Friday, 6 February 2009
Council salaries - who calls the shots?
At the Hendon Residents Forum on Thursday, I asked the following question:
Will the Council be following the example set by President Obama and freezing the salaries for senior officers during the recession?
The council replied:
The annual salary rise for Council employees is covered by national negotiating machinery. The Council cannot therefore unilaterally impose pay freezes and implements the pay rises agreed by the employer’s side and staff side.
For those who believe in localism, the concept of national pay bargaining is a relic from 1970s. Council pay should be set by councils themselves. That is what democratic accountability is all about.
But according to an article in this week’s Barnet Times, the council can set its own pay levels. Apparently, the council has had difficulty recruiting a Director of Children’s Services and has agreed to increase the salary available.
So if the council can put pay up, to reflect recruitment difficulties, why can it not impose a freeze where no such difficulties occur?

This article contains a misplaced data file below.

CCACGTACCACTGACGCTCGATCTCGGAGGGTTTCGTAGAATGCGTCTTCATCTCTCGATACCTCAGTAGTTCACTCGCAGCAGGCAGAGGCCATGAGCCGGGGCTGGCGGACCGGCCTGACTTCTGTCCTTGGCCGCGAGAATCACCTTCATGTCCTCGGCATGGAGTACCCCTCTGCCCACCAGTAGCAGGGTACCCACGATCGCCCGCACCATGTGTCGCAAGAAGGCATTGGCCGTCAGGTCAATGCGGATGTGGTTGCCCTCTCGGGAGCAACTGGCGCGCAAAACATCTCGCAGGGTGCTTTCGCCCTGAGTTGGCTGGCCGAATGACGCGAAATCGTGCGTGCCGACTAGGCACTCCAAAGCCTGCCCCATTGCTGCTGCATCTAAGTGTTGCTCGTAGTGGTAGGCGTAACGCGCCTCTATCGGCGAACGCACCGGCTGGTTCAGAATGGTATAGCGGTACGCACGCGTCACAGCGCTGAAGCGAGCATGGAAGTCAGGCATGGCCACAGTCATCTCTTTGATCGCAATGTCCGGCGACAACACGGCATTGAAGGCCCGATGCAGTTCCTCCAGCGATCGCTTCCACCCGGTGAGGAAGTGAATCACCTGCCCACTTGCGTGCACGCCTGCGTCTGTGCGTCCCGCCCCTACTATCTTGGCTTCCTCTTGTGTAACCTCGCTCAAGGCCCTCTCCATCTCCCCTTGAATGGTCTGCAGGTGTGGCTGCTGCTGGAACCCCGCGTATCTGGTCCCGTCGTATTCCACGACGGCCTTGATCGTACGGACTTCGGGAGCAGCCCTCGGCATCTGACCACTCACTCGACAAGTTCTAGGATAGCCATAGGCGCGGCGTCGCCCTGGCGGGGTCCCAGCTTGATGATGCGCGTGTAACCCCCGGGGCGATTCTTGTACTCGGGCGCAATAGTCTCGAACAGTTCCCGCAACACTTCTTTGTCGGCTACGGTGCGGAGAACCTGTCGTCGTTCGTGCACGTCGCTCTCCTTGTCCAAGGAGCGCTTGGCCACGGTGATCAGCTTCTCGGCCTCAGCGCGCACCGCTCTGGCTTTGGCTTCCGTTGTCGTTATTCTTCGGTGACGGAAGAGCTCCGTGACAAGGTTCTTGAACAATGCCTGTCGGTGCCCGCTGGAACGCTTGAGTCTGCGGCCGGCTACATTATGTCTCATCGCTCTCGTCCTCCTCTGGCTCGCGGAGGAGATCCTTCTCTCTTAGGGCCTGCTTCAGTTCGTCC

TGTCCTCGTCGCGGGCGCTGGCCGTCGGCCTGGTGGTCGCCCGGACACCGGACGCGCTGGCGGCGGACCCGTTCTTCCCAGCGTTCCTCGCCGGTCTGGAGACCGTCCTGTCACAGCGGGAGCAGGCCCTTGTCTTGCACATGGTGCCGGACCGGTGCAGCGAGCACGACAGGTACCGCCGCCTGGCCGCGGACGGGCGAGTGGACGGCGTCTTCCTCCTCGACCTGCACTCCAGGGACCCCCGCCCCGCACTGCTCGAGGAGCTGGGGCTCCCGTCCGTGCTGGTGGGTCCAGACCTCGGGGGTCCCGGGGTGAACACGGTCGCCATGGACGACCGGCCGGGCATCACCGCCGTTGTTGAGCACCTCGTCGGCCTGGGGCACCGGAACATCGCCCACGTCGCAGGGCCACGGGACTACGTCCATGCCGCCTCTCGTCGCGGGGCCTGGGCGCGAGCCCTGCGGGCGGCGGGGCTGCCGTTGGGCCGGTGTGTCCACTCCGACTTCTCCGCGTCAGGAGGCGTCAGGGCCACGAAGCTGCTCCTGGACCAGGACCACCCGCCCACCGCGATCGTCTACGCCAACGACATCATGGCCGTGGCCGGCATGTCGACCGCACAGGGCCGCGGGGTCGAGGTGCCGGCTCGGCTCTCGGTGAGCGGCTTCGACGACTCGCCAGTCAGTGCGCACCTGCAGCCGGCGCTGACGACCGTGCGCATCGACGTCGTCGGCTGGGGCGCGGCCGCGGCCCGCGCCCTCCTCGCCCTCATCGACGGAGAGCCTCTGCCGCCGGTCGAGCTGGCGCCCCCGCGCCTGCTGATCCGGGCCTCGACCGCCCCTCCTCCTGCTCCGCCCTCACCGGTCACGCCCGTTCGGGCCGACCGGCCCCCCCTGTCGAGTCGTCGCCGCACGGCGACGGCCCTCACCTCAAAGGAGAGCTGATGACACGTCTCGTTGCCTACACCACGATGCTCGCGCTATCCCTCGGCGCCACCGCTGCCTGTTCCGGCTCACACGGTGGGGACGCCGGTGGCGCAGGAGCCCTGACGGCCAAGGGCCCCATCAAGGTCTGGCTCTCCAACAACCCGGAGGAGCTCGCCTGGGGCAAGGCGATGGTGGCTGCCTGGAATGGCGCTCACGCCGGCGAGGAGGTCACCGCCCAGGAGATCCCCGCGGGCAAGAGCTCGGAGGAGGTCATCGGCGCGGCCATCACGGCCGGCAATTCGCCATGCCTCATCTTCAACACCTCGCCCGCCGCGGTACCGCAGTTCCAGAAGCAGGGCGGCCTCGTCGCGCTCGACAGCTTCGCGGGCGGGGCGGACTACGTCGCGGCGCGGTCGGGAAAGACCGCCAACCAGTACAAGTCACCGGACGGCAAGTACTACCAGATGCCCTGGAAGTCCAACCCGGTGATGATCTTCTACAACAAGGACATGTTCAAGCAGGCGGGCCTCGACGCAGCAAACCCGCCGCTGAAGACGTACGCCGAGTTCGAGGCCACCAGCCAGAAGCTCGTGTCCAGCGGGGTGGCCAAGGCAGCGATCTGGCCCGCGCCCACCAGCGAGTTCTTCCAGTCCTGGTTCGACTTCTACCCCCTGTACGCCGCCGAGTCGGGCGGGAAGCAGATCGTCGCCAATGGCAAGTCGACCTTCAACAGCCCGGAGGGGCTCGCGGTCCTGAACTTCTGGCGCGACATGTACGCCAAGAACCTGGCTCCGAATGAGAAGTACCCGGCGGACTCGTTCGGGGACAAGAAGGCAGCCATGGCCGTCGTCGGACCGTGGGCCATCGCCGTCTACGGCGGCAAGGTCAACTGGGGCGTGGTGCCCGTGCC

Defending the decision, council leader Mike Freer said “We either lose good people to councils paying the market rate or we increase the amount we’re willing to pay.” On one level it is easy to sympathise with Freer’s dilemma. But on another level, doesn’t this just suggest that councils across the whole country are paying senior staff far too much, causing unnecessary wage inflation?
The Conservative Party Chairman, Eric Pickles, recently criticised six figure salaries for chief officers. The Conservatives are now the largest party in local government and therefore have the ability to stop this gravy train in its tracks.
Nobody disputes the need for Barnet to hire the best person possible for the position, but anyone who thinks that £100,000 (plus gold plated pension) is not a good salary does not live in the real world. Most residents will find the idea of the new Chief Executive being paid over £200,000 obscene at the best of times, but even more so in a recession.
There are many thousands of experienced executives now without work who are more than capable of taking on senior posts within local authorities. Mike Freer is very keen to promote his “Future Shape” project to outsource/privatise services to reduce costs, so why not let Barnet be an example to the rest of the country and start outsourcing chief officers posts as well?